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Systematic Review and Meta-Analysis of Prone Position on Intraocular Pressure in Adults Undergoing Surgery.

BACKGROUND: Patients undergoing surgery in the prone position may be at risk for postoperative vision loss associated with increased intraocular pressure. The purpose of this systematic review and meta-analysis is to estimate the magnitude of the increase in intraocular pressure at specific perioperative time points in adult patients. The research question to be addressed is "What is the magnitude of the increase in intraocular pressure at specific perioperative time points in adults undergoing surgery in the prone position?"

METHODS: Comprehensive search strategies were used to identify nine eligible studies (N = 229). Standardized mean difference effect sizes were calculated for two intraoperative time points.Time points for meta-analysis were selected to achieve the greatest number of comparisons for analysis at each time point. Prediction intervals for each time point were also calculated to show the dispersion of true effect sizes around the mean.

RESULTS: Meta-analysis showed that intraocular pressure increased significantly between induction of anesthesia and up to 10 minutes of prone position (T1: standardized mean difference [ d ] = 2.55; P < .001) and continued to increase significantly until the end of the prone position (T2: d = 3.44; P = .002).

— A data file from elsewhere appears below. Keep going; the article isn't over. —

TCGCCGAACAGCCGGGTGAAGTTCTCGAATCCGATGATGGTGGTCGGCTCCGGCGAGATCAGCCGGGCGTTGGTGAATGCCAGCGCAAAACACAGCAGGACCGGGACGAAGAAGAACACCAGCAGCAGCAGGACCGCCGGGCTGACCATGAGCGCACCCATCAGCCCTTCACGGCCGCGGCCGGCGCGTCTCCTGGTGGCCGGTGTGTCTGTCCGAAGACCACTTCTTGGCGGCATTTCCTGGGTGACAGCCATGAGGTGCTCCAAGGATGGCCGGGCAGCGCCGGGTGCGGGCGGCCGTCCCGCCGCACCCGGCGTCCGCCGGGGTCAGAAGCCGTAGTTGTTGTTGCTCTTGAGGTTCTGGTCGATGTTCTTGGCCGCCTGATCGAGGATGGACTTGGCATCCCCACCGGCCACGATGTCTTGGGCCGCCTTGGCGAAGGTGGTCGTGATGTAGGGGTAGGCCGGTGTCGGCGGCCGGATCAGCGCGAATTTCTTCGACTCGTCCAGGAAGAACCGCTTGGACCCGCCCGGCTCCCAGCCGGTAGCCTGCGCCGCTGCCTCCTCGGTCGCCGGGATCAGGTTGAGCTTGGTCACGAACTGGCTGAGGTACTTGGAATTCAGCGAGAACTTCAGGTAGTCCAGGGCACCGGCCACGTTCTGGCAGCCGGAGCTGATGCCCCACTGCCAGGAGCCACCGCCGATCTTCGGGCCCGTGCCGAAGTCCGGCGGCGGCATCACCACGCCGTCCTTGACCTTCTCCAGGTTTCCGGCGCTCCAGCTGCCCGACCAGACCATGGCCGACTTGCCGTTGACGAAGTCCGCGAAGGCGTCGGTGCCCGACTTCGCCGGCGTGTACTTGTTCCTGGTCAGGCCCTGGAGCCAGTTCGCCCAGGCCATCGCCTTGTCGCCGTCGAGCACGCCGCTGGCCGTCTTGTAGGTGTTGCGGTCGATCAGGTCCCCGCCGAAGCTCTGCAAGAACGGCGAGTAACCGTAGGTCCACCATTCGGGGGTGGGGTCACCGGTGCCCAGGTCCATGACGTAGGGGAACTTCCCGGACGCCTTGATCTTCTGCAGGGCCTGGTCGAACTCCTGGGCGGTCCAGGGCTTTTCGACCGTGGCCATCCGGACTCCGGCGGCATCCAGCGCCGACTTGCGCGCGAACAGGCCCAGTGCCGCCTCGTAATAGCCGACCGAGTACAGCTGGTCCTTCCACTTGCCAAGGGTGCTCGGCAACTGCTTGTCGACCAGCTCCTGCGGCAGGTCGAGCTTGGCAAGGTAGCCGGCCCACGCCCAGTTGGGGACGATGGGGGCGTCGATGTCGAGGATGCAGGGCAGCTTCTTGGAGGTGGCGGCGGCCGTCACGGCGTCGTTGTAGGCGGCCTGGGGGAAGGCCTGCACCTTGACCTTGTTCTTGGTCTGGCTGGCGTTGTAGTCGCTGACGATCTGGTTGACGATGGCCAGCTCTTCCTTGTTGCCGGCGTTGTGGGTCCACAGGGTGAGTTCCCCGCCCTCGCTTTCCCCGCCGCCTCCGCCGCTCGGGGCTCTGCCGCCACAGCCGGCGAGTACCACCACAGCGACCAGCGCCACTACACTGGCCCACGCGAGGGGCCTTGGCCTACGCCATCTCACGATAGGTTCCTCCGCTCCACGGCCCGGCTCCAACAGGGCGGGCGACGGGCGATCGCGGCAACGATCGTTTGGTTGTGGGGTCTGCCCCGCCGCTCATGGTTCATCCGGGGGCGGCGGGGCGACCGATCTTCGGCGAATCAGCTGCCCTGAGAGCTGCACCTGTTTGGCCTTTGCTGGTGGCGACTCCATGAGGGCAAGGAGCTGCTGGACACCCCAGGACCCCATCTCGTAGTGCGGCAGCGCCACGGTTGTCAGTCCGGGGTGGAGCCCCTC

CONCLUSIONS: Intraocular pressure increases of this magnitude demonstrate the need for implementing interventions to reduce the risk for postoperative vision loss in patients undergoing surgery in the prone position.

CLINICAL RELEVANCE: Implementing preoperative ophthalmologic examinations for patients undergoing surgery in the prone position may help to reduce the risk for ocular injury. Intraoperative interventions that can be implemented to reduce or mitigate the increase in intraocular pressure include implementing a 5- to 10-degree reverse Trendelenburg prone position, reducing the amount of time the patient is in the prone position, considering staged procedures, monitoring intraocular pressure, providing periodic position changes or rest periods, preventing pressure on the eye, and administering specific medications or anesthetics.

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